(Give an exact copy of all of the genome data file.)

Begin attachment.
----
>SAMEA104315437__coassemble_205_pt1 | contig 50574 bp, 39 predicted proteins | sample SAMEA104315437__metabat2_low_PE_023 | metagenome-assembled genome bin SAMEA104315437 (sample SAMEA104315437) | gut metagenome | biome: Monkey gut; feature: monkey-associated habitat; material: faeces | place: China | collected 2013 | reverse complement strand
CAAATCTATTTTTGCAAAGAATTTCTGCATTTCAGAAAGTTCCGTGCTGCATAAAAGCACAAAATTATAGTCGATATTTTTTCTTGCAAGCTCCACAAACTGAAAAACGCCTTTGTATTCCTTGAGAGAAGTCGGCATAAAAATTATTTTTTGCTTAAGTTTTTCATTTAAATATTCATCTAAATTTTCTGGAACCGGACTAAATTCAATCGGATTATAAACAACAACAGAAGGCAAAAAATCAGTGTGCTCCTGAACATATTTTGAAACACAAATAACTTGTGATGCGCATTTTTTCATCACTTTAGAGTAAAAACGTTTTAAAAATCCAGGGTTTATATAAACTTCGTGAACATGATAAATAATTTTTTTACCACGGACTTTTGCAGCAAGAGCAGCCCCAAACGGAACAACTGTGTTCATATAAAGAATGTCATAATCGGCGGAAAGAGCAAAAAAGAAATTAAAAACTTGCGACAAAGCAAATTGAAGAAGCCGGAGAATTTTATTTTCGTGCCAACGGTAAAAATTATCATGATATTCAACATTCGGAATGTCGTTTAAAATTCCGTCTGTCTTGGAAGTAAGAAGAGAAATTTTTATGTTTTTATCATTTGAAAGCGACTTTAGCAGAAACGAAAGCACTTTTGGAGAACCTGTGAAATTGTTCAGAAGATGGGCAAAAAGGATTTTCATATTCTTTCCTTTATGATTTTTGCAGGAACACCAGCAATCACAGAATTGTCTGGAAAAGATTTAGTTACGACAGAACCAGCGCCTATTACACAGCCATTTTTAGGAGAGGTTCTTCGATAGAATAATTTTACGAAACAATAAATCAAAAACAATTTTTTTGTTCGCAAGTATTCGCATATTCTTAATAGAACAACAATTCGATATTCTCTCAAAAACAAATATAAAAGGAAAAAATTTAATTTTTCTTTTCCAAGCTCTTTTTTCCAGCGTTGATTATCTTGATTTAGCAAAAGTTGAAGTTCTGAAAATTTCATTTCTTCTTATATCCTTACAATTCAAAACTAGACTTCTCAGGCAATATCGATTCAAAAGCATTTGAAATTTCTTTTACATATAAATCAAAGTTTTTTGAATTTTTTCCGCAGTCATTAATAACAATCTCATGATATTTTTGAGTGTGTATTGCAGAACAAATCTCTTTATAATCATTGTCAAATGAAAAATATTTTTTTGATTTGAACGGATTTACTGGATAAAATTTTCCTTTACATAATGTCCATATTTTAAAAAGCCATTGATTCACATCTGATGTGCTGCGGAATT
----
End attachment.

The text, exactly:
>SAMEA104315437__coassemble_205_pt1 | contig 50574 bp, 39 predicted proteins | sample SAMEA104315437__metabat2_low_PE_023 | metagenome-assembled genome bin SAMEA104315437 (sample SAMEA104315437) | gut metagenome | biome: Monkey gut; feature: monkey-associated habitat; material: faeces | place: China | collected 2013 | reverse complement strand
CAAATCTATTTTTGCAAAGAATTTCTGCATTTCAGAAAGTTCCGTGCTGCATAAAAGCACAAAATTATAGTCGATATTTTTTCTTGCAAGCTCCACAAACTGAAAAACGCCTTTGTATTCCTTGAGAGAAGTCGGCATAAAAATTATTTTTTGCTTAAGTTTTTCATTTAAATATTCATCTAAATTTTCTGGAACCGGACTAAATTCAATCGGATTATAAACAACAACAGAAGGCAAAAAATCAGTGTGCTCCTGAACATATTTTGAAACACAAATAACTTGTGATGCGCATTTTTTCATCACTTTAGAGTAAAAACGTTTTAAAAATCCAGGGTTTATATAAACTTCGTGAACATGATAAATAATTTTTTTACCACGGACTTTTGCAGCAAGAGCAGCCCCAAACGGAACAACTGTGTTCATATAAAGAATGTCATAATCGGCGGAAAGAGCAAAAAAGAAATTAAAAACTTGCGACAAAGCAAATTGAAGAAGCCGGAGAATTTTATTTTCGTGCCAACGGTAAAAATTATCATGATATTCAACATTCGGAATGTCGTTTAAAATTCCGTCTGTCTTGGAAGTAAGAAGAGAAATTTTTATGTTTTTATCATTTGAAAGCGACTTTAGCAGAAACGAAAGCACTTTTGGAGAACCTGTGAAATTGTTCAGAAGATGGGCAAAAAGGATTTTCATATTCTTTCCTTTATGATTTTTGCAGGAACACCAGCAATCACAGAATTGTCTGGAAAAGATTTAGTTACGACAGAACCAGCGCCTATTACACAGCCATTTTTAGGAGAGGTTCTTCGATAGAATAATTTTACGAAACAATAAATCAAAAACAATTTTTTTGTTCGCAAGTATTCGCATATTCTTAATAGAACAACAATTCGATATTCTCTCAAAAACAAATATAAAAGGAAAAAATTTAATTTTTCTTTTCCAAGCTCTTTTTTCCAGCGTTGATTATCTTGATTTAGCAAAAGTTGAAGTTCTGAAAATTTCATTTCTTCTTATATCCTTACAATTCAAAACTAGACTTCTCAGGCAATATCGATTCAAAAGCATTTGAAATTTCTTTTACATATAAATCAAAGTTTTTTGAATTTTTTCCGCAGTCATTAATAACAATCTCATGATATTTTTGAGTGTGTATTGCAGAACAAATCTCTTTATAATCATTGTCAAATGAAAAATATTTTTTTGATTTGAACGGATTTACTGGATAAAATTTTCCTTTACATAATGTCCATATTTTAAAAAGCCATTGATTCACATCTGATGTGCTGCGGAATT